Protesters march in University City after police dismantle Penn's encampment

Around 10 p.m., Chopper 6 was overhead as the group marched east up Chestnut Street toward Drexel University's campus.

Saturday, May 11, 2024
Protesters march near Penn after police dismantle encampment
Protesters march in University City after police dismantle Penn's encampment

PHILADELPHIA (WPVI) -- Pro-Palestinian protesters marched near the University of Pennsylvania Friday night hours after police dismantled a two-week encampment at the Ivy League campus in Philadelphia.

At one point, the group stood outside the official residence of the president. Several people entered the gate of the property before police officers moved in.

Protesters demonstrate outside of the Penn president's residence on May 10, 2024.

It remains unclear if Interim President Larry Jameson uses the property, which is located on the 3800 block of Walnut Street.

Around 10 p.m., Chopper 6 was overhead as the group marched east up Chestnut Street toward Drexel University's campus before dispersing for the night.

Earlier in the morning, police officers, some in riot gear, took action around daybreak to remove protesters from an encampment that was in place for 16 days. School officials said protesters were given warnings and the chance to leave without being detained.

Initially, officials said 33 people, including faculty members and seven students, were among those arrested and charged with trespass, the school said. Later, school officials said nine students were among those arrested and that the remainder were people who had no affiliation with Penn.

Dozens of protesters arrested as police clear encampment at the University of Pennsylvania

Upon searching the encampment, Penn police recovered several long lengths of heavy gauge chains, as well as smaller chains with nuts and bolts attached that police said could be used as weapons, officials said.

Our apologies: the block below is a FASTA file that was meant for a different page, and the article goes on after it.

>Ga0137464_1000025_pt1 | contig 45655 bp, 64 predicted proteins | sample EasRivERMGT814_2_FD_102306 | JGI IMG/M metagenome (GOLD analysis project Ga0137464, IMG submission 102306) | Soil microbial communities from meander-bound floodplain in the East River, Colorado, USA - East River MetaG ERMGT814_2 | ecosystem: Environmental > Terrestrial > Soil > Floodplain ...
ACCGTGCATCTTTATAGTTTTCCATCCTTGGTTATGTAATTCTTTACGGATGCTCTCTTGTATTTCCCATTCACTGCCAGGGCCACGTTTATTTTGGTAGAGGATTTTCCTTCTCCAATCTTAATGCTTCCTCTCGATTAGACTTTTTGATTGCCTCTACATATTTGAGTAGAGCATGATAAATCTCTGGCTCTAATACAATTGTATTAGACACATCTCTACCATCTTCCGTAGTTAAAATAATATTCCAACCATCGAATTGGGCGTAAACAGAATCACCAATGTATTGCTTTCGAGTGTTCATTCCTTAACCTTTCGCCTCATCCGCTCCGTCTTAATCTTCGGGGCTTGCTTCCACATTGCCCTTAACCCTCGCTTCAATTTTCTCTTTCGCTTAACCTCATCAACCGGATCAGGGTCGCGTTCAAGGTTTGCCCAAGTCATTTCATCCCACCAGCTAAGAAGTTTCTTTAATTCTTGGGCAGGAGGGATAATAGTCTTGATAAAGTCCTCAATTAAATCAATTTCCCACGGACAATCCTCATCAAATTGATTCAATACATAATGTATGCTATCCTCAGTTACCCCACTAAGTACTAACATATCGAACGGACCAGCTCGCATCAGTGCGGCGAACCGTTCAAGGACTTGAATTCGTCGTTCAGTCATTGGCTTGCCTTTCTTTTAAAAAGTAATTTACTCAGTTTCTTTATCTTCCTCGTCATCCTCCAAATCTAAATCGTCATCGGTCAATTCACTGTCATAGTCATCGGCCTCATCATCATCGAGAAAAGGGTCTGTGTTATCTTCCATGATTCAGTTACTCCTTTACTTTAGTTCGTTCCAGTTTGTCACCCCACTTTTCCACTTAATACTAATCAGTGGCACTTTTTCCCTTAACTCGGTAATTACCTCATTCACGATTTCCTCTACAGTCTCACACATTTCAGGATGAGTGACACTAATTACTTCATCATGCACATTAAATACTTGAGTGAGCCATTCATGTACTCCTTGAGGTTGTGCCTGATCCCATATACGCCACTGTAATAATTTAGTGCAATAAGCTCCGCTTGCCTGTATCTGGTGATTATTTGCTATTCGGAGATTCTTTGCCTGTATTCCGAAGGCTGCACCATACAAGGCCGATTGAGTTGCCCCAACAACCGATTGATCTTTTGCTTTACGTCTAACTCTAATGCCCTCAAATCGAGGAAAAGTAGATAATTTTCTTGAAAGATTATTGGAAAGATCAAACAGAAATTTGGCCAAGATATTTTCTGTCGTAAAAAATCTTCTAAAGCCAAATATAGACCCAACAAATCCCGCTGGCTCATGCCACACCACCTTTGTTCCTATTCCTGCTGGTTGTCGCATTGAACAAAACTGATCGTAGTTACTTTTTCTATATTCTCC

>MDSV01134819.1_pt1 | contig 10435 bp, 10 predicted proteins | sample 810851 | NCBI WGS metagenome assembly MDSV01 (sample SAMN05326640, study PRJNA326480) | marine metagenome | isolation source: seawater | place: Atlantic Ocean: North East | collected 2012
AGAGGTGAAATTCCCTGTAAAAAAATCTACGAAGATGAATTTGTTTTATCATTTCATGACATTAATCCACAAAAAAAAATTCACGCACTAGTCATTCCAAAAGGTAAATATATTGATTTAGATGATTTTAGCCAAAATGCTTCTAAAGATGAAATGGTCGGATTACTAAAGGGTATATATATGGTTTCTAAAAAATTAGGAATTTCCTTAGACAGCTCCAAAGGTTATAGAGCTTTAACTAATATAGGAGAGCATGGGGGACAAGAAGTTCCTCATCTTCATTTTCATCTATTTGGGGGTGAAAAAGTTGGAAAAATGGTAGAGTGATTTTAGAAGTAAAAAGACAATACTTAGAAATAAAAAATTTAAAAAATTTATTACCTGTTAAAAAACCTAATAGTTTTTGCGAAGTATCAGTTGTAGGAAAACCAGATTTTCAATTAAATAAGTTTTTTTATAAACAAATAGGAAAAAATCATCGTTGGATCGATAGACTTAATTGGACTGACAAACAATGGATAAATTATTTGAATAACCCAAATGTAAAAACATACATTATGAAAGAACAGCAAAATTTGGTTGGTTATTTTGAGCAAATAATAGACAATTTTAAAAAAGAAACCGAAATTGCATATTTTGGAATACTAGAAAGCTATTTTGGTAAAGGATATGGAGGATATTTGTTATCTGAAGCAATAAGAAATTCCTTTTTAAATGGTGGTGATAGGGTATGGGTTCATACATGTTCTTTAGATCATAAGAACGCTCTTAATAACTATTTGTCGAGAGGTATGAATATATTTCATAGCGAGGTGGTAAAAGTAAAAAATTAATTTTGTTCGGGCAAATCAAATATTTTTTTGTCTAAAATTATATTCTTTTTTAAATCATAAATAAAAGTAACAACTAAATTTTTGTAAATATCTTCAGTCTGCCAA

Because this was an operation led by Penn police, the Philadelphia D.A.'s Office has no plans to file charges against any of the protesters.

Police have begun arriving at the University of Pennsylvania campus amid heightened calls for the 2-week pro-Palestinian encampment to disband.

By mid-morning College Green, the site of the encampment, had been cleared out, though fences remained up to prevent people from accessing the area.

Protest sympathizers also gathered at 34th and Walnut streets on Friday morning.

Some sat down on the street in an effort to form a blockade to stop traffic, including police vehicles. Others yelled into the crowd as officers surrounded them.

Some sympathizers of the protesters also gathered at 34th Street and Walnut streets on Friday morning.

The decision to forcibly remove the protesters and haul them off to jail outraged Penn faculty member Tulia Falleti.

She said she will resign as chair of the faculty Senate after Penn's actions on Friday.

"I can no longer work collaboratively with an administration that has arrested its own students," Falleti said.

Students on campus say they were hopeful for a peaceful end to the saga. However, third-year student Ahmed Abdella said Penn administrators needed to do a much better job at bringing both Jewish and pro-Palestinian students together to hear each other out.